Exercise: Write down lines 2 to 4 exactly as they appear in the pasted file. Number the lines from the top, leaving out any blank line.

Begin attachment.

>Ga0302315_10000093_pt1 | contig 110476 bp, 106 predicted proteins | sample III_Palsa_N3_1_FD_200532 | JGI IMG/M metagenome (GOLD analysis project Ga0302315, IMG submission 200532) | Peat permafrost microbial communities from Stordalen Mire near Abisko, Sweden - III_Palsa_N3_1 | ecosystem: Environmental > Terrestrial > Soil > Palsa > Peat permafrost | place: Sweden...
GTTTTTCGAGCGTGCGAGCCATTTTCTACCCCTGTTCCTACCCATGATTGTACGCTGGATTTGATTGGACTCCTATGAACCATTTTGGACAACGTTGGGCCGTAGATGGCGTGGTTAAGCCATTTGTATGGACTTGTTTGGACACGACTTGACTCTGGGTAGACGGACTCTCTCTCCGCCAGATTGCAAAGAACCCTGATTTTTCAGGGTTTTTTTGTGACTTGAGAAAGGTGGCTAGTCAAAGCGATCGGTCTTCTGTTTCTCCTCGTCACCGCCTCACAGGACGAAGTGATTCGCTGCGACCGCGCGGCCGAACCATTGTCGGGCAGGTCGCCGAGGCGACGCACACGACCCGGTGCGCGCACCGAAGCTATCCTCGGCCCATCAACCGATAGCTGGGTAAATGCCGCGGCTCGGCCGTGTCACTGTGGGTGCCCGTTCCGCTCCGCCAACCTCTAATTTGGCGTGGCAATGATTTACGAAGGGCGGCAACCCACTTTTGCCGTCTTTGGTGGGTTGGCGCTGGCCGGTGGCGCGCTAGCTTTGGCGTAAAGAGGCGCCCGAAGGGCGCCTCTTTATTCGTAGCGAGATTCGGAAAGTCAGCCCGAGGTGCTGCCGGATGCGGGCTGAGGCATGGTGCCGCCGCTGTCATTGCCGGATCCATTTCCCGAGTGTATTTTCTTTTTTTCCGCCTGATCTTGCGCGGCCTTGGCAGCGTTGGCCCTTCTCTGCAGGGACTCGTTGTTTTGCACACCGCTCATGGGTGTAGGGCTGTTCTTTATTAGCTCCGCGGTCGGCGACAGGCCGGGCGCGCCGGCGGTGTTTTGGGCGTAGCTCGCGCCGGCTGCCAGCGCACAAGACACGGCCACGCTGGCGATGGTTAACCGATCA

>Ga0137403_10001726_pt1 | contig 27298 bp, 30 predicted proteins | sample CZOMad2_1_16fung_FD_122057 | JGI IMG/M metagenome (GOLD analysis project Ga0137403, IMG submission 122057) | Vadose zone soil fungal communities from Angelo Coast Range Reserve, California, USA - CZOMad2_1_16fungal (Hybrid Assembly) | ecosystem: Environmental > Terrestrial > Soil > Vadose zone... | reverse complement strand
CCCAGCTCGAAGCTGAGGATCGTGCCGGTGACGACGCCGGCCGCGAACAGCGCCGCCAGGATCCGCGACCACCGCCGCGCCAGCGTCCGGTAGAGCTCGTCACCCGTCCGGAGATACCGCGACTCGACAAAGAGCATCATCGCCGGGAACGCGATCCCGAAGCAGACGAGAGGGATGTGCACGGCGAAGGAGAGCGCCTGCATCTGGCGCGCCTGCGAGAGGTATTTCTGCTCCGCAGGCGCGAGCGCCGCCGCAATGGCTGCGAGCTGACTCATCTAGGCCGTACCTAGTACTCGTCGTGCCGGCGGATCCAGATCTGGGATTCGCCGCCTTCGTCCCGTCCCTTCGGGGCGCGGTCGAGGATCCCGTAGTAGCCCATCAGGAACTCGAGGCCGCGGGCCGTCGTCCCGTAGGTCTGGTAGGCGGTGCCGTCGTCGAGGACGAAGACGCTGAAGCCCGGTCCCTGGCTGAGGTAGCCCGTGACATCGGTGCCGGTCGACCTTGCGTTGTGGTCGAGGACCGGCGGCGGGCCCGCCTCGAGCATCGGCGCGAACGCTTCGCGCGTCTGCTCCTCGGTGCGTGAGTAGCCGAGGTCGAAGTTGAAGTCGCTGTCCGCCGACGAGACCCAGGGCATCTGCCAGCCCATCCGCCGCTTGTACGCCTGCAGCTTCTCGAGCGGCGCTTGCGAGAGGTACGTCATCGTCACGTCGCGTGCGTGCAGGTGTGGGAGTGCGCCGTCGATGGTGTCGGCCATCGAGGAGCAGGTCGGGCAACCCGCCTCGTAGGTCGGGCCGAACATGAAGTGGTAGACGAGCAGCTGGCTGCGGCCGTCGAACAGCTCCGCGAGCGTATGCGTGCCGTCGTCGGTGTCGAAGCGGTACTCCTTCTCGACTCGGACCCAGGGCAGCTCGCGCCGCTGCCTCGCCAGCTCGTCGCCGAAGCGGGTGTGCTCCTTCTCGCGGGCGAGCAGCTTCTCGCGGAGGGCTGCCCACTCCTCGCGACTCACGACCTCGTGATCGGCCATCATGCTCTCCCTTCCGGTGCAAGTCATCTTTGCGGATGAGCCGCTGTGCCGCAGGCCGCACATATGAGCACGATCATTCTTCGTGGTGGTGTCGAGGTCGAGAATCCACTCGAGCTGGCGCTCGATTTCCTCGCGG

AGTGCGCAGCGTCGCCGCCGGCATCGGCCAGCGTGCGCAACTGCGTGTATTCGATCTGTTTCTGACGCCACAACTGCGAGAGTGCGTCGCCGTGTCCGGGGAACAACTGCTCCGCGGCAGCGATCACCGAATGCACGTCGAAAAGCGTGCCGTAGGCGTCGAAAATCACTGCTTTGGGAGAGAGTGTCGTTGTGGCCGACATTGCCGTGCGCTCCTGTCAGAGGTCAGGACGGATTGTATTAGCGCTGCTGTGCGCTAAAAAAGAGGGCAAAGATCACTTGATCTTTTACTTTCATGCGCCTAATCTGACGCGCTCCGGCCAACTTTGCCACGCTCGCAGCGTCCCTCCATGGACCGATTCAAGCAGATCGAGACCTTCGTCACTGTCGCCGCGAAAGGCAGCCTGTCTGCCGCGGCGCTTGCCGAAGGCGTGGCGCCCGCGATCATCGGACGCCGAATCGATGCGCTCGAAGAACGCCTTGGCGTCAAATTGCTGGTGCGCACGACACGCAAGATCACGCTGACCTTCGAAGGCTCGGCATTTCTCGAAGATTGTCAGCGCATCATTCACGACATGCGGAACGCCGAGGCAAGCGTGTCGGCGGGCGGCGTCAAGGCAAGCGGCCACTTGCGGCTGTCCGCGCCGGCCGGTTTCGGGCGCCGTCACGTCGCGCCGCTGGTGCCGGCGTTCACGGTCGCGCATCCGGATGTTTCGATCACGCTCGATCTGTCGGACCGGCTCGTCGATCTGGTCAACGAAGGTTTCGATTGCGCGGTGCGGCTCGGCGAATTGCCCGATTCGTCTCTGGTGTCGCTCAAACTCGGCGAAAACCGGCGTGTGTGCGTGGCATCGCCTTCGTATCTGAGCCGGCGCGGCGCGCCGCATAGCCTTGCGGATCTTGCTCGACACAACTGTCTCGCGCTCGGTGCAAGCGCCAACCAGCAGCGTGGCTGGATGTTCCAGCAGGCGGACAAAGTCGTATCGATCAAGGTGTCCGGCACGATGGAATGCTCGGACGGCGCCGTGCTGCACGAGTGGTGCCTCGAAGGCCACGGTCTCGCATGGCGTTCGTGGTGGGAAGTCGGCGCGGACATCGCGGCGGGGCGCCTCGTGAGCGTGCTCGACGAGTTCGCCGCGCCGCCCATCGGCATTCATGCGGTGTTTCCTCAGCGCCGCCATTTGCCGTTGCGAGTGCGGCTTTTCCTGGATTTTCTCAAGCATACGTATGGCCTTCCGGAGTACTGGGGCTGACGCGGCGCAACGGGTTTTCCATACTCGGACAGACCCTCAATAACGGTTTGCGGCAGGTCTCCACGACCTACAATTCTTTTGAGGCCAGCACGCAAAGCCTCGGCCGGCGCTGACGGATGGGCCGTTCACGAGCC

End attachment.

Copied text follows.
GTTTTTCGAGCGTGCGAGCCATTTTCTACCCCTGTTCCTACCCATGATTGTACGCTGGATTTGATTGGACTCCTATGAACCATTTTGGACAACGTTGGGCCGTAGATGGCGTGGTTAAGCCATTTGTATGGACTTGTTTGGACACGACTTGACTCTGGGTAGACGGACTCTCTCTCCGCCAGATTGCAAAGAACCCTGATTTTTCAGGGTTTTTTTGTGACTTGAGAAAGGTGGCTAGTCAAAGCGATCGGTCTTCTGTTTCTCCTCGTCACCGCCTCACAGGACGAAGTGATTCGCTGCGACCGCGCGGCCGAACCATTGTCGGGCAGGTCGCCGAGGCGACGCACACGACCCGGTGCGCGCACCGAAGCTATCCTCGGCCCATCAACCGATAGCTGGGTAAATGCCGCGGCTCGGCCGTGTCACTGTGGGTGCCCGTTCCGCTCCGCCAACCTCTAATTTGGCGTGGCAATGATTTACGAAGGGCGGCAACCCACTTTTGCCGTCTTTGGTGGGTTGGCGCTGGCCGGTGGCGCGCTAGCTTTGGCGTAAAGAGGCGCCCGAAGGGCGCCTCTTTATTCGTAGCGAGATTCGGAAAGTCAGCCCGAGGTGCTGCCGGATGCGGGCTGAGGCATGGTGCCGCCGCTGTCATTGCCGGATCCATTTCCCGAGTGTATTTTCTTTTTTTCCGCCTGATCTTGCGCGGCCTTGGCAGCGTTGGCCCTTCTCTGCAGGGACTCGTTGTTTTGCACACCGCTCATGGGTGTAGGGCTGTTCTTTATTAGCTCCGCGGTCGGCGACAGGCCGGGCGCGCCGGCGGTGTTTTGGGCGTAGCTCGCGCCGGCTGCCAGCGCACAAGACACGGCCACGCTGGCGATGGTTAACCGATCA

>Ga0137403_10001726_pt1 | contig 27298 bp, 30 predicted proteins | sample CZOMad2_1_16fung_FD_122057 | JGI IMG/M metagenome (GOLD analysis project Ga0137403, IMG submission 122057) | Vadose zone soil fungal communities from Angelo Coast Range Reserve, California, USA - CZOMad2_1_16fungal (Hybrid Assembly) | ecosystem: Environmental > Terrestrial > Soil > Vadose zone... | reverse complement strand
CCCAGCTCGAAGCTGAGGATCGTGCCGGTGACGACGCCGGCCGCGAACAGCGCCGCCAGGATCCGCGACCACCGCCGCGCCAGCGTCCGGTAGAGCTCGTCACCCGTCCGGAGATACCGCGACTCGACAAAGAGCATCATCGCCGGGAACGCGATCCCGAAGCAGACGAGAGGGATGTGCACGGCGAAGGAGAGCGCCTGCATCTGGCGCGCCTGCGAGAGGTATTTCTGCTCCGCAGGCGCGAGCGCCGCCGCAATGGCTGCGAGCTGACTCATCTAGGCCGTACCTAGTACTCGTCGTGCCGGCGGATCCAGATCTGGGATTCGCCGCCTTCGTCCCGTCCCTTCGGGGCGCGGTCGAGGATCCCGTAGTAGCCCATCAGGAACTCGAGGCCGCGGGCCGTCGTCCCGTAGGTCTGGTAGGCGGTGCCGTCGTCGAGGACGAAGACGCTGAAGCCCGGTCCCTGGCTGAGGTAGCCCGTGACATCGGTGCCGGTCGACCTTGCGTTGTGGTCGAGGACCGGCGGCGGGCCCGCCTCGAGCATCGGCGCGAACGCTTCGCGCGTCTGCTCCTCGGTGCGTGAGTAGCCGAGGTCGAAGTTGAAGTCGCTGTCCGCCGACGAGACCCAGGGCATCTGCCAGCCCATCCGCCGCTTGTACGCCTGCAGCTTCTCGAGCGGCGCTTGCGAGAGGTACGTCATCGTCACGTCGCGTGCGTGCAGGTGTGGGAGTGCGCCGTCGATGGTGTCGGCCATCGAGGAGCAGGTCGGGCAACCCGCCTCGTAGGTCGGGCCGAACATGAAGTGGTAGACGAGCAGCTGGCTGCGGCCGTCGAACAGCTCCGCGAGCGTATGCGTGCCGTCGTCGGTGTCGAAGCGGTACTCCTTCTCGACTCGGACCCAGGGCAGCTCGCGCCGCTGCCTCGCCAGCTCGTCGCCGAAGCGGGTGTGCTCCTTCTCGCGGGCGAGCAGCTTCTCGCGGAGGGCTGCCCACTCCTCGCGACTCACGACCTCGTGATCGGCCATCATGCTCTCCCTTCCGGTGCAAGTCATCTTTGCGGATGAGCCGCTGTGCCGCAGGCCGCACATATGAGCACGATCATTCTTCGTGGTGGTGTCGAGGTCGAGAATCCACTCGAGCTGGCGCTCGATTTCCTCGCGG